Banzhaf had successfully predicted that, as colleges were pressured by the federal government to increase the number of date rape convictions, male students would begin fighting back with legal actions.

He recently reported almost a dozen cases in which male students taking legal actions against their universities were successful. For example:

■ BROWN I - she didn’t remember the event, he said the sex was consensual, but was found guilty; was reported on TV as case of “When Yes Means No”; case settled by university
■ BROWN II - student charged the school interfered with his efforts to clear his name because of pressure from accuser’s father, an influential alum and a major donor; lawsuit settled by university
■ CENTRAL COLLEGE OF IOWA - After being forced to sue, two accused students have reached a private settlement in the case of an alleged rape
■ DENISON - accused passed lie detector test, was found guilty anyway by university, sued on ten different legal grounds including violation of rights; case settled by university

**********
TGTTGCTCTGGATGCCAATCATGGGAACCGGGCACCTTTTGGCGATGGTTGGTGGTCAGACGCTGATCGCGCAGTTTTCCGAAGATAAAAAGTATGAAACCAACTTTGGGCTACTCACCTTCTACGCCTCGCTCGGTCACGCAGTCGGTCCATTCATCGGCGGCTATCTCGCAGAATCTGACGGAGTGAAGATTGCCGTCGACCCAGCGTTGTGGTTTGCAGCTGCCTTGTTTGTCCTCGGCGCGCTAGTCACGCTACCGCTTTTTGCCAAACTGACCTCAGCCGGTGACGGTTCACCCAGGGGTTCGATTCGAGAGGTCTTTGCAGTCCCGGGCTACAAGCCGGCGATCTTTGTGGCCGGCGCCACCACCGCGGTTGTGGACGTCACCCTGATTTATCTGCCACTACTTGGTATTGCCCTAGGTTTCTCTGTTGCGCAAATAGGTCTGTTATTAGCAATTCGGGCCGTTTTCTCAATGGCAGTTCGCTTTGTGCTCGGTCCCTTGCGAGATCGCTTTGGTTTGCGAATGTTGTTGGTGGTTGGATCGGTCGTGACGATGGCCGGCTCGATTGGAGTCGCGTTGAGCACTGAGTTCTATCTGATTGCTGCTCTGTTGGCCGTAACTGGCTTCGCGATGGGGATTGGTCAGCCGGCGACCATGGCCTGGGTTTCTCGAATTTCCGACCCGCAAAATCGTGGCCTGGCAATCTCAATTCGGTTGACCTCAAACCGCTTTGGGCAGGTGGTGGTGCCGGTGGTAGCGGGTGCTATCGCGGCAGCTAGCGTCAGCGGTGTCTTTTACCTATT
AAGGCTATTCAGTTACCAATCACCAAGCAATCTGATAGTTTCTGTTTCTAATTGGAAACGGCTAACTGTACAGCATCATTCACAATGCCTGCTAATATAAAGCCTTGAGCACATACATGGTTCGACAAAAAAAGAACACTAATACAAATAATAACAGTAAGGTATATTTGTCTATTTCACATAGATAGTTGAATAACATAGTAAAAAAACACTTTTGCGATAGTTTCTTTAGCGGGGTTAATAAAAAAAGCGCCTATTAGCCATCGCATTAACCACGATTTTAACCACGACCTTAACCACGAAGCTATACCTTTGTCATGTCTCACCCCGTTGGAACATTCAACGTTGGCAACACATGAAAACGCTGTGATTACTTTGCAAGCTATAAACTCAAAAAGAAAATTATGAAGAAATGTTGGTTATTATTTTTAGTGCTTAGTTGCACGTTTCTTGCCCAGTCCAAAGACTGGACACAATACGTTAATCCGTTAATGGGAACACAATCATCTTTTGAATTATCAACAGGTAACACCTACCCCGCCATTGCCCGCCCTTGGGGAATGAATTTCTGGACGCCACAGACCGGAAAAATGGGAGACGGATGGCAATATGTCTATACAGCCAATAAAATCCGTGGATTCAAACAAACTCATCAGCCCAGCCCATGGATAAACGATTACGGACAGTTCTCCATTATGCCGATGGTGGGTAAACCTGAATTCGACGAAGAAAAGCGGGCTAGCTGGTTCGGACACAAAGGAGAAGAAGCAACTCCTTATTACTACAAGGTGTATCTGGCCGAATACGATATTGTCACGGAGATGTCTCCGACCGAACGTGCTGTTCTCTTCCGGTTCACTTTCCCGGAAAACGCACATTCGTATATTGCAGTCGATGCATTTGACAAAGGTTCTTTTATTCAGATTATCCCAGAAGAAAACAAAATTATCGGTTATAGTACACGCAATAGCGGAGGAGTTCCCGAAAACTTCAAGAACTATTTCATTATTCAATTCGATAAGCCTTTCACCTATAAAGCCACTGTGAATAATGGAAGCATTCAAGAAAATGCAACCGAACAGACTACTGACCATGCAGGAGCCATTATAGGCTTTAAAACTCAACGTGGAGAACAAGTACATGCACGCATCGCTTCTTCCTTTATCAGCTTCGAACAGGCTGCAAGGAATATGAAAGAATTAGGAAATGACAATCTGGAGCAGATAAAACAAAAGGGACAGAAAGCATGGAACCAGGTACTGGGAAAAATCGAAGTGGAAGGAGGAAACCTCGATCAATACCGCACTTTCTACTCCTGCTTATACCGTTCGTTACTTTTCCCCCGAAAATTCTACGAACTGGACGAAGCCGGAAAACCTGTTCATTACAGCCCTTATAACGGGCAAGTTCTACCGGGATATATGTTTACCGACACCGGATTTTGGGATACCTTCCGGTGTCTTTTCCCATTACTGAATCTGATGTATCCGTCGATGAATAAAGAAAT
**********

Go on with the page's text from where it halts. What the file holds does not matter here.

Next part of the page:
■ DUKE I - famous case involving lacrosse players, law suit charged conspiracy to fame players, and was settled by the university for an undisclosed amount
■ DUKE II - judge very recently prohibited university from expelling a student convicted of rape, because of alleged pressure on the campus tribunal to get tough on rapists
■ GEORGE WASHINGTON - was forced to settle a case where a former student sued the school for allegedly unfairly convicting him of sexual assault
■ HOLY CROSS - school policy held male responsible if both parties were drunk; university’s “responsible” finding was overturned; he was returned to school with no adverse mark on transcript
■ IOWA STATE - District judge issued a stay preventing university from booting accused from his team, after questioning the thoroughness of the university's investigation
■ OCCIDENTAL - order of stay granted by the court when the student complained about improper procedures and definitions used in the campus proceeding which convicted him
■ SAINT JOSEPH - federal judge upheld lawsuit brought by male student against university, a university employee, and even the female complainant, under several novel legal theories
■ UNIVERSITY OF THE SOUTH - jury ruled university was negligent in a case that found a student guilty of sexual assault, saying that it did not follow its own published procedures